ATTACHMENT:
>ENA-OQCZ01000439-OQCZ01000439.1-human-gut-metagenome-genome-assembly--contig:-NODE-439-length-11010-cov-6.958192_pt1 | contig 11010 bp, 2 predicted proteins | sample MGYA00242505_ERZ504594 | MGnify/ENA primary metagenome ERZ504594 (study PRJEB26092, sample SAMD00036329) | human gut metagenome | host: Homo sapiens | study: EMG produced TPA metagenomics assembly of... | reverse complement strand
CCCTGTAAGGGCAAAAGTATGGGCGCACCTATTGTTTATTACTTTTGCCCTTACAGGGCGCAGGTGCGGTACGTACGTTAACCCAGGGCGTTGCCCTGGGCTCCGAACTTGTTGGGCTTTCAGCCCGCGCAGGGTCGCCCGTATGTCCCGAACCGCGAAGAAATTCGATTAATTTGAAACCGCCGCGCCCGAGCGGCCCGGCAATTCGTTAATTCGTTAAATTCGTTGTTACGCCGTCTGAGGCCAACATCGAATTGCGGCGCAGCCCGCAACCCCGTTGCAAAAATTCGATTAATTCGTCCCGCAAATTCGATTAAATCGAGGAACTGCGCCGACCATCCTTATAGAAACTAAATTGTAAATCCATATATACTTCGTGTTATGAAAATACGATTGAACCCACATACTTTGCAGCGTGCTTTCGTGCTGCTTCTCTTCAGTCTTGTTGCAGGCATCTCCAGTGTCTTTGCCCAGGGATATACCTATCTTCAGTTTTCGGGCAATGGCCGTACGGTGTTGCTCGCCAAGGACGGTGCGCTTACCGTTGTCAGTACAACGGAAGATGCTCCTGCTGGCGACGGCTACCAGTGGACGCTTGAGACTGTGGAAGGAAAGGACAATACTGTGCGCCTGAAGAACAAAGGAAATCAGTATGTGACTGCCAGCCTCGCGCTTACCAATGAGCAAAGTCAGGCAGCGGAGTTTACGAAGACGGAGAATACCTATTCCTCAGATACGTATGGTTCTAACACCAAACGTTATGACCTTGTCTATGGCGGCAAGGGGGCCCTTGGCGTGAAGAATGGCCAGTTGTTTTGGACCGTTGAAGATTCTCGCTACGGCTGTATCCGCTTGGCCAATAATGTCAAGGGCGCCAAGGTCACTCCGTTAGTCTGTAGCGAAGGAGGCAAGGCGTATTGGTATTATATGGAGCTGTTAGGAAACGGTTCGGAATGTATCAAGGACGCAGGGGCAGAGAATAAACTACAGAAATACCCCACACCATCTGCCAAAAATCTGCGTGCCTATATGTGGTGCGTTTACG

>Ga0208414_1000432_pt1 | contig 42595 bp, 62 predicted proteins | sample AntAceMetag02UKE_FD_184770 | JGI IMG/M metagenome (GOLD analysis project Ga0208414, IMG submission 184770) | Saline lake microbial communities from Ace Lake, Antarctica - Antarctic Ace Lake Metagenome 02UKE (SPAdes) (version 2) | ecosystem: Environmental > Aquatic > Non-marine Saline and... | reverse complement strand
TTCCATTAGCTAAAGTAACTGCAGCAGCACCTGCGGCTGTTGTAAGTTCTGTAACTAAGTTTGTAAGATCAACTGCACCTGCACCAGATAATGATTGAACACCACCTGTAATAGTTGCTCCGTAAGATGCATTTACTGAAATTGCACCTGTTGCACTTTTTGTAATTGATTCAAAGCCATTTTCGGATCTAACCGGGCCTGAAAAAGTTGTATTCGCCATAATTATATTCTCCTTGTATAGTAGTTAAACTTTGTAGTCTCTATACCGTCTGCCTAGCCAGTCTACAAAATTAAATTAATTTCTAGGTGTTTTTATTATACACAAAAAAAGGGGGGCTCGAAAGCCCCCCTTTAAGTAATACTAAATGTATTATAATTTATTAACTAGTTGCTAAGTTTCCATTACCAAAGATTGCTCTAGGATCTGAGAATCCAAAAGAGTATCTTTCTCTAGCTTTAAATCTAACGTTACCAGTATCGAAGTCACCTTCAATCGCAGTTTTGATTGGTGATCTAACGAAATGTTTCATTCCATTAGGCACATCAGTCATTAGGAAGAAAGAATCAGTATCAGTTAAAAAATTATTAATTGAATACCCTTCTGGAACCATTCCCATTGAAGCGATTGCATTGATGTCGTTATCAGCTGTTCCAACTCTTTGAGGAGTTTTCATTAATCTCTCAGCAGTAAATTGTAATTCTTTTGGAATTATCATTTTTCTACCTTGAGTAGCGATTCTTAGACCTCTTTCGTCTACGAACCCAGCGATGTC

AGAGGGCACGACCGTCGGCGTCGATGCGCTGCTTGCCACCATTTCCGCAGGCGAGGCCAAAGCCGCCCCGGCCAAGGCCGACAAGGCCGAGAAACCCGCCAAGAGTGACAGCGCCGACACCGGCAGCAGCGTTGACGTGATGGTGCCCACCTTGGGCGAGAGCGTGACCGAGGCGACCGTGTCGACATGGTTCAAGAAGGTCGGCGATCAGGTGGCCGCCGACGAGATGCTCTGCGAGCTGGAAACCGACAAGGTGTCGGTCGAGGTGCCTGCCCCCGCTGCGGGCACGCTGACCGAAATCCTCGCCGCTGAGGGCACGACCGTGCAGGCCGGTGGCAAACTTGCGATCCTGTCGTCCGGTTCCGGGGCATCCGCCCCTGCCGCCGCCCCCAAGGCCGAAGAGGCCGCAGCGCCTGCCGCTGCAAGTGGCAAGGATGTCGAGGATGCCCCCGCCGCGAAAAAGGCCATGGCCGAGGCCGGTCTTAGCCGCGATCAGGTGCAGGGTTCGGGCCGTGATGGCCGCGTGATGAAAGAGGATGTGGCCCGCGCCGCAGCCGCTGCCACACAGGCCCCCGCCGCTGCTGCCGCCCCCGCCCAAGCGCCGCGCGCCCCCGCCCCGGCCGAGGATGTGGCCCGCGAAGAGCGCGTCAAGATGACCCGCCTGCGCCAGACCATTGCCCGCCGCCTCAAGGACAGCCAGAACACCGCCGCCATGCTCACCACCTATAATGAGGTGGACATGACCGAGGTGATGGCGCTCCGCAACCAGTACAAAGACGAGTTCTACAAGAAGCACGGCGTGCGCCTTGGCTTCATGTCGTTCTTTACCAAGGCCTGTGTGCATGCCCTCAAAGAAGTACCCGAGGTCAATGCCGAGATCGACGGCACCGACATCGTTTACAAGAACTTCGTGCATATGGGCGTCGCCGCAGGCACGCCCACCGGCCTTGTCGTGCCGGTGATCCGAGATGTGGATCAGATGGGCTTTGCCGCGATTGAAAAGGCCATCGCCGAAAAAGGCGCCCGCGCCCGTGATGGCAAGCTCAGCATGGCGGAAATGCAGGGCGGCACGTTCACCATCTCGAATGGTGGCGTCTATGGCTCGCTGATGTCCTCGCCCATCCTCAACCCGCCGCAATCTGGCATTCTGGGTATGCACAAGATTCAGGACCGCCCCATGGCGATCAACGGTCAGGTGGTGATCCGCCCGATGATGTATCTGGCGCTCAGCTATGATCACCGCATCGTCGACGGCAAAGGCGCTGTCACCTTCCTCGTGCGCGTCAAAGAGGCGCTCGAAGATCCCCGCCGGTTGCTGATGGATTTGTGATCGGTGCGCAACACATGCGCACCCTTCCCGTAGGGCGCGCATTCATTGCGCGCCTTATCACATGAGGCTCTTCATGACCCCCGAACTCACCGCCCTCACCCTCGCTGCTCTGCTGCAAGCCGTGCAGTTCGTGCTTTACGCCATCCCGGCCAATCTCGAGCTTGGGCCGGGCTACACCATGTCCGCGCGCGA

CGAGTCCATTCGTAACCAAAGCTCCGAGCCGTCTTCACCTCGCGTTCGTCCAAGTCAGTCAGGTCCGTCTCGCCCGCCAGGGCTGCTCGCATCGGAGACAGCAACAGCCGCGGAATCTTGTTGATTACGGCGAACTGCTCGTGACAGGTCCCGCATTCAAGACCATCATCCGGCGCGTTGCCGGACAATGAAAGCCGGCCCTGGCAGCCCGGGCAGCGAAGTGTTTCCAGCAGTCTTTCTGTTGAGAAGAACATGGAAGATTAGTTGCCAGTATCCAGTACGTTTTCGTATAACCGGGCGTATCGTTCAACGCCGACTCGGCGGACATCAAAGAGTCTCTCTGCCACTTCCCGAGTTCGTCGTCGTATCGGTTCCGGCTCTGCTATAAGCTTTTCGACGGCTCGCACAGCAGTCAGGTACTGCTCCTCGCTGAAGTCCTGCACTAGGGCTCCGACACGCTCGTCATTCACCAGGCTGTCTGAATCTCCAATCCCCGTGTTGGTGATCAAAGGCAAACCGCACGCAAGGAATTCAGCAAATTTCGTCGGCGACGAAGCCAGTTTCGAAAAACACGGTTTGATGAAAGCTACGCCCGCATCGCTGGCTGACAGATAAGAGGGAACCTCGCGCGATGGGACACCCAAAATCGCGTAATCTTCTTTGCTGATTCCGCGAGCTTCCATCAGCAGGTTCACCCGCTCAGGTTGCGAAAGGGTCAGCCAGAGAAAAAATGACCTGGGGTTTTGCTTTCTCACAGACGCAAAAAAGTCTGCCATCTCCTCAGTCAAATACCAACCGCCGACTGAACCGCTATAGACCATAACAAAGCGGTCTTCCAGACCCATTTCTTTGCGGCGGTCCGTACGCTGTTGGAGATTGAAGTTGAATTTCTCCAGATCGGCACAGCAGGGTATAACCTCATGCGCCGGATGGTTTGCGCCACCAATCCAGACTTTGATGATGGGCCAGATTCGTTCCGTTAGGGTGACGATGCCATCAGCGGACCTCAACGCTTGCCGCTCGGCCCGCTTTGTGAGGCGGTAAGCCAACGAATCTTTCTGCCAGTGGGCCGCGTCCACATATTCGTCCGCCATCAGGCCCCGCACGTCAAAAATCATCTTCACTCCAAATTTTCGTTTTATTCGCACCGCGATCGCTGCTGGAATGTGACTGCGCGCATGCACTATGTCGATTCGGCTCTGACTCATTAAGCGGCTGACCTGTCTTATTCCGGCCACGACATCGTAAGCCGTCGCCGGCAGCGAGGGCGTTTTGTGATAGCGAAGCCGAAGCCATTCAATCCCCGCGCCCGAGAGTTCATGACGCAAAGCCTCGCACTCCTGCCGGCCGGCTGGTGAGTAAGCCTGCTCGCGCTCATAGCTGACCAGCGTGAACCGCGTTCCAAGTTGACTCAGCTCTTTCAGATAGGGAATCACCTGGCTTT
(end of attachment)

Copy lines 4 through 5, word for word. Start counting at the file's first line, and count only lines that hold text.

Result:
TTCCATTAGCTAAAGTAACTGCAGCAGCACCTGCGGCTGTTGTAAGTTCTGTAACTAAGTTTGTAAGATCAACTGCACCTGCACCAGATAATGATTGAACACCACCTGTAATAGTTGCTCCGTAAGATGCATTTACTGAAATTGCACCTGTTGCACTTTTTGTAATTGATTCAAAGCCATTTTCGGATCTAACCGGGCCTGAAAAAGTTGTATTCGCCATAATTATATTCTCCTTGTATAGTAGTTAAACTTTGTAGTCTCTATACCGTCTGCCTAGCCAGTCTACAAAATTAAATTAATTTCTAGGTGTTTTTATTATACACAAAAAAAGGGGGGCTCGAAAGCCCCCCTTTAAGTAATACTAAATGTATTATAATTTATTAACTAGTTGCTAAGTTTCCATTACCAAAGATTGCTCTAGGATCTGAGAATCCAAAAGAGTATCTTTCTCTAGCTTTAAATCTAACGTTACCAGTATCGAAGTCACCTTCAATCGCAGTTTTGATTGGTGATCTAACGAAATGTTTCATTCCATTAGGCACATCAGTCATTAGGAAGAAAGAATCAGTATCAGTTAAAAAATTATTAATTGAATACCCTTCTGGAACCATTCCCATTGAAGCGATTGCATTGATGTCGTTATCAGCTGTTCCAACTCTTTGAGGAGTTTTCATTAATCTCTCAGCAGTAAATTGTAATTCTTTTGGAATTATCATTTTTCTACCTTGAGTAGCGATTCTTAGACCTCTTTCGTCTACGAACCCAGCGATGTC

AGAGGGCACGACCGTCGGCGTCGATGCGCTGCTTGCCACCATTTCCGCAGGCGAGGCCAAAGCCGCCCCGGCCAAGGCCGACAAGGCCGAGAAACCCGCCAAGAGTGACAGCGCCGACACCGGCAGCAGCGTTGACGTGATGGTGCCCACCTTGGGCGAGAGCGTGACCGAGGCGACCGTGTCGACATGGTTCAAGAAGGTCGGCGATCAGGTGGCCGCCGACGAGATGCTCTGCGAGCTGGAAACCGACAAGGTGTCGGTCGAGGTGCCTGCCCCCGCTGCGGGCACGCTGACCGAAATCCTCGCCGCTGAGGGCACGACCGTGCAGGCCGGTGGCAAACTTGCGATCCTGTCGTCCGGTTCCGGGGCATCCGCCCCTGCCGCCGCCCCCAAGGCCGAAGAGGCCGCAGCGCCTGCCGCTGCAAGTGGCAAGGATGTCGAGGATGCCCCCGCCGCGAAAAAGGCCATGGCCGAGGCCGGTCTTAGCCGCGATCAGGTGCAGGGTTCGGGCCGTGATGGCCGCGTGATGAAAGAGGATGTGGCCCGCGCCGCAGCCGCTGCCACACAGGCCCCCGCCGCTGCTGCCGCCCCCGCCCAAGCGCCGCGCGCCCCCGCCCCGGCCGAGGATGTGGCCCGCGAAGAGCGCGTCAAGATGACCCGCCTGCGCCAGACCATTGCCCGCCGCCTCAAGGACAGCCAGAACACCGCCGCCATGCTCACCACCTATAATGAGGTGGACATGACCGAGGTGATGGCGCTCCGCAACCAGTACAAAGACGAGTTCTACAAGAAGCACGGCGTGCGCCTTGGCTTCATGTCGTTCTTTACCAAGGCCTGTGTGCATGCCCTCAAAGAAGTACCCGAGGTCAATGCCGAGATCGACGGCACCGACATCGTTTACAAGAACTTCGTGCATATGGGCGTCGCCGCAGGCACGCCCACCGGCCTTGTCGTGCCGGTGATCCGAGATGTGGATCAGATGGGCTTTGCCGCGATTGAAAAGGCCATCGCCGAAAAAGGCGCCCGCGCCCGTGATGGCAAGCTCAGCATGGCGGAAATGCAGGGCGGCACGTTCACCATCTCGAATGGTGGCGTCTATGGCTCGCTGATGTCCTCGCCCATCCTCAACCCGCCGCAATCTGGCATTCTGGGTATGCACAAGATTCAGGACCGCCCCATGGCGATCAACGGTCAGGTGGTGATCCGCCCGATGATGTATCTGGCGCTCAGCTATGATCACCGCATCGTCGACGGCAAAGGCGCTGTCACCTTCCTCGTGCGCGTCAAAGAGGCGCTCGAAGATCCCCGCCGGTTGCTGATGGATTTGTGATCGGTGCGCAACACATGCGCACCCTTCCCGTAGGGCGCGCATTCATTGCGCGCCTTATCACATGAGGCTCTTCATGACCCCCGAACTCACCGCCCTCACCCTCGCTGCTCTGCTGCAAGCCGTGCAGTTCGTGCTTTACGCCATCCCGGCCAATCTCGAGCTTGGGCCGGGCTACACCATGTCCGCGCGCGA